The third week of crafting digital history hist3814o, my summer online course, has just wrapped up. Now I must page through everyone’s blogs and fail logs and annotations. I’m trying to write a general note to everyone on the global progress I’m seeing, while giving individual feedback in private. Here are the first three of my letters to HIST3814o, in keeping with my overall philosophy of turning my teaching inside out.
Thoughts on your first week
This first week has been a shock to many of you – a good shock, I trust, but a shock nevertheless! It’s been heavy on readings because I think it was necessary to lay some ground work about what digital history actually is or could be. We live in an era where algorithms surround us, invisibly, forcing us to see the world in certain ways. ‘Folks in that postal code are bad credit risks’, says the algorithm, ‘because bad credit risks always live in that postal code’. Garbage in, garbage out. Circular reasoning. Unconscious bias. All of these things have always existed, but the emergence of surveillance capitalism means that they’ve become weaponised.
Now imagine the historians of a few years hence trying to make sense of the last twenty years. They consult digitized newspapers (never realizing how much is missing, or how much the choice of which newspaper to get digitized was the result of various intersections of money and power), and pretend they consulted the actual physical piece of paper. The history of Canada increasingly becomes the history of what can be gleaned from the bad OCR of the Toronto Star and the Globe and Mail. They argue that folks were living in these areas because of x,y,z, never realizing the pernicious invisible hand at play. This class should be a wake up call.
This week we have been laying the ground work for a kind of history that re-empowers you. When you take control of your own digital identity – when there is a space on the web that is yours, not Zuckerberg’s – you push back. With Hypothesis installed, you cease to be a passive receiver of information, but a co-creator of meaning, layered on top of the web. You are creating a digital palimpsest. Hypothesis enables collaborative reading, a concept that goes back (in digital form), to a piece by Vannevar Bush in the 1940s. Comments were the first try at this on the web, but they’ve long been so toxic that they’re pointless. Will this happen to Hypothesis? I hope not: but it depends on people using it as marginalia rather than point scoring. So far this week, I have been very excited to see students in this class use Hypothesis to discuss meaningfully points raised; I’ve been sharing some of your blog posts already where you reference your thoughts to the direct passage in the readings that inspired you. Take that, footnotes!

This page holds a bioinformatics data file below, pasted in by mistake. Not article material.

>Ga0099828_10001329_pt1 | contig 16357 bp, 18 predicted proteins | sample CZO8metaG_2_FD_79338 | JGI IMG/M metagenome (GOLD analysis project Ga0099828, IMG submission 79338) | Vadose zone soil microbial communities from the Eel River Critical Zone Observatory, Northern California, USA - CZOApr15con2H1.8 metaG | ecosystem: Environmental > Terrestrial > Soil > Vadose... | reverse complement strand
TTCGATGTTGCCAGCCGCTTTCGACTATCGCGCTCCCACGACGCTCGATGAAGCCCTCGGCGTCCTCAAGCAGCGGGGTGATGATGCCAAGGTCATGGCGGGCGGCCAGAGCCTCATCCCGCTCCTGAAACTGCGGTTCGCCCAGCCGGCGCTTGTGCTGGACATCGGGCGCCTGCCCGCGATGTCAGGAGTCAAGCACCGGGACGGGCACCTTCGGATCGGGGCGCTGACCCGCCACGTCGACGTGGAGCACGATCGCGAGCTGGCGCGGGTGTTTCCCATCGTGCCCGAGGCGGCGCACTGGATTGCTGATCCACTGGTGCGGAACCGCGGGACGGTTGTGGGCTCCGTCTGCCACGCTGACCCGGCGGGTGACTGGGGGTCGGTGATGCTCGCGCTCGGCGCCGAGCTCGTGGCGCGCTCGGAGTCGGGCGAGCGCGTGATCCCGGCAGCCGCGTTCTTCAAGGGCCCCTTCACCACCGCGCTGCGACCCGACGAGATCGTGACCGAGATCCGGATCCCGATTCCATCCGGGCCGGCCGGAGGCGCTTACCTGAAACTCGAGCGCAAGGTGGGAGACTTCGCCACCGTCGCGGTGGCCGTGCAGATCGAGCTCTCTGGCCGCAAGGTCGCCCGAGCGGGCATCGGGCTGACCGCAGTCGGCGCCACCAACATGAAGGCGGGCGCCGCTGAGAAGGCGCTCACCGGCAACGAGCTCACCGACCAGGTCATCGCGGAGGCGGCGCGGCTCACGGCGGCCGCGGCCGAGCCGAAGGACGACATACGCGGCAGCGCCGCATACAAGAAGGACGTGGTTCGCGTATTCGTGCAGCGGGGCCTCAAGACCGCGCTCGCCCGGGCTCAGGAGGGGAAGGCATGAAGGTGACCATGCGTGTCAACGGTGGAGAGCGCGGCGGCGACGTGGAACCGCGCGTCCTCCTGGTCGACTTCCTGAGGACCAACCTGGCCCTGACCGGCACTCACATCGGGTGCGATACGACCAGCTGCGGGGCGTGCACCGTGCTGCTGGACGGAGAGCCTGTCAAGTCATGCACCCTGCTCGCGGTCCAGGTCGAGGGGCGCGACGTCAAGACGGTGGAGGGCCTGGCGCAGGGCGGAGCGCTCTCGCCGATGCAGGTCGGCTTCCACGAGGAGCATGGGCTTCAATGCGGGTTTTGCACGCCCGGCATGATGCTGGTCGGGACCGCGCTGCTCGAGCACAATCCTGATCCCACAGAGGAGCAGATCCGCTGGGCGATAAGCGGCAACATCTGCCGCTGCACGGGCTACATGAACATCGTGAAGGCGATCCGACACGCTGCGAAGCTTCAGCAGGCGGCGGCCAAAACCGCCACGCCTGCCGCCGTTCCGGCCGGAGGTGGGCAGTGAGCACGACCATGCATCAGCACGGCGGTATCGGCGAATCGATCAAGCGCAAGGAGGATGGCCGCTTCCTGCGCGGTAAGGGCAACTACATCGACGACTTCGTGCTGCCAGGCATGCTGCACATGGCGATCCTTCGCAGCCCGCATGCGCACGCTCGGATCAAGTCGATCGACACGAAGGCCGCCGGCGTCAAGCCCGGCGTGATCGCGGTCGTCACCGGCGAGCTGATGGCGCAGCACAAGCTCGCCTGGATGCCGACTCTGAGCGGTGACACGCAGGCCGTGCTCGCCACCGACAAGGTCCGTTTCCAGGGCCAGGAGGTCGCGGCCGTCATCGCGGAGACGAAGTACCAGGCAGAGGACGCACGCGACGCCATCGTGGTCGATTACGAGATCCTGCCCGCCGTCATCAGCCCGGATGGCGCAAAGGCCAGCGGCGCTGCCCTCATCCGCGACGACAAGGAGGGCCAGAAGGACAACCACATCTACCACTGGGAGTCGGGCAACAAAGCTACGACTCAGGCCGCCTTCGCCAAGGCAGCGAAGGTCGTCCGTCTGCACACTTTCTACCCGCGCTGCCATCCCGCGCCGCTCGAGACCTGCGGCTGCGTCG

Your domains & other sundry matters
- Now that you have your own domain name, you can begin to explore the cPanel for your domain to see what other kinds of software you might wish to install. Anytime you use the cPanel installer, it will ask you what ‘location’ you want to place the new software – an option in the location dialogue will be ‘directory’. So, on my domain, I might have my blog at electricarchaeology.ca and a digital map at electricarchaeology.ca/shawnsmaps <- I don’t, but you see how it works. Go explore! See what else is in there that might be useful for you. (If you have a cuPortfolio, you can export all of your materials from there and bring them over to your domain. You’ll need to install ‘mahara’, which is the platform that cuPortfolio runs).
- Once you’ve got your domain up and running, you can share the URL to it in the resources-n-blogposts channel; read each others’ posts!
- Make sure you read the course manual, folks. There’ve been some questions about where to submit things, how to submit them, when to submit them: this is all in section 2.
- You should all have Github accounts now; you’ll need these for next week. You should have access to our DHBox; you’ll need that moving forward as well. (NB: If you’re on a Mac, nearly every bit of code I show you in this course will run on your Mac at the Terminal. Not all of it, but most of it).
- Read all instructions through to the end before clicking on anything or typing in any commands
- Read each other’s annotations – you’ll see them when you’re at one of the readings and you have the plugin turned on.
We’re having fun, right?
Finally, don’t try to slog through all of this on your own. I do digital history because it’s fun. It’s sociable. It lets me see things I never could have otherwise seen. Enjoy Module 1 – everyone should be able to do at least exercises 1 – 3. If you’re someone who sails through the exercises, write me another exercise that builds logically on the previous ones. Who knows, I might incorporate it into the next round of the course and make you a co-author.
Some Observations On Module 1
If you’ve struggled this week, know that you’re not alone. But consider this: